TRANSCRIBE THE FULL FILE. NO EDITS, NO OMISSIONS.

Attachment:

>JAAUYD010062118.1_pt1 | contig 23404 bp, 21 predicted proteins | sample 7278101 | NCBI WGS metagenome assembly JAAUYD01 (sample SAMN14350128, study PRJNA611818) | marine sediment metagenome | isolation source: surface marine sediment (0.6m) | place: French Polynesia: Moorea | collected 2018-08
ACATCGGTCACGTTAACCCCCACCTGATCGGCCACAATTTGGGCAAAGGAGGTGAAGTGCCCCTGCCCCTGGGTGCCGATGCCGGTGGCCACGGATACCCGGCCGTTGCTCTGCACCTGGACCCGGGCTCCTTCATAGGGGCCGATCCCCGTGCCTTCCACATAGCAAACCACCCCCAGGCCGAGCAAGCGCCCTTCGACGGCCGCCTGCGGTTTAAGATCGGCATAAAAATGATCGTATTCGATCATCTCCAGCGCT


>JAAUYD010062118.1_pt1 | contig 23404 bp, 21 predicted proteins | sample 7278101 | NCBI WGS metagenome assembly JAAUYD01 (sample SAMN14350128, study PRJNA611818) | marine sediment metagenome | isolation source: surface marine sediment (0.6m) | place: French Polynesia: Moorea | collected 2018-08
ACATCGGTCACGTTAACCCCCACCTGATCGGCCACAATTTGGGCAAAGGAGGTGAAGTGCCCCTGCCCCTGGGTGCCGATGCCGGTGGCCACGGATACCCGGCCGTTGCTCTGCACCTGGACCCGGGCTCCTTCATAGGGGCCGATCCCCGTGCCTTCCACATAGCAAACCACCCCCAGGCCGAGCAAGCGCCCTTCGACGGCCGCCTGCGGTTTAAGATCGGCATAAAAATGATCGTATTCGATCATCTCCAGCGCT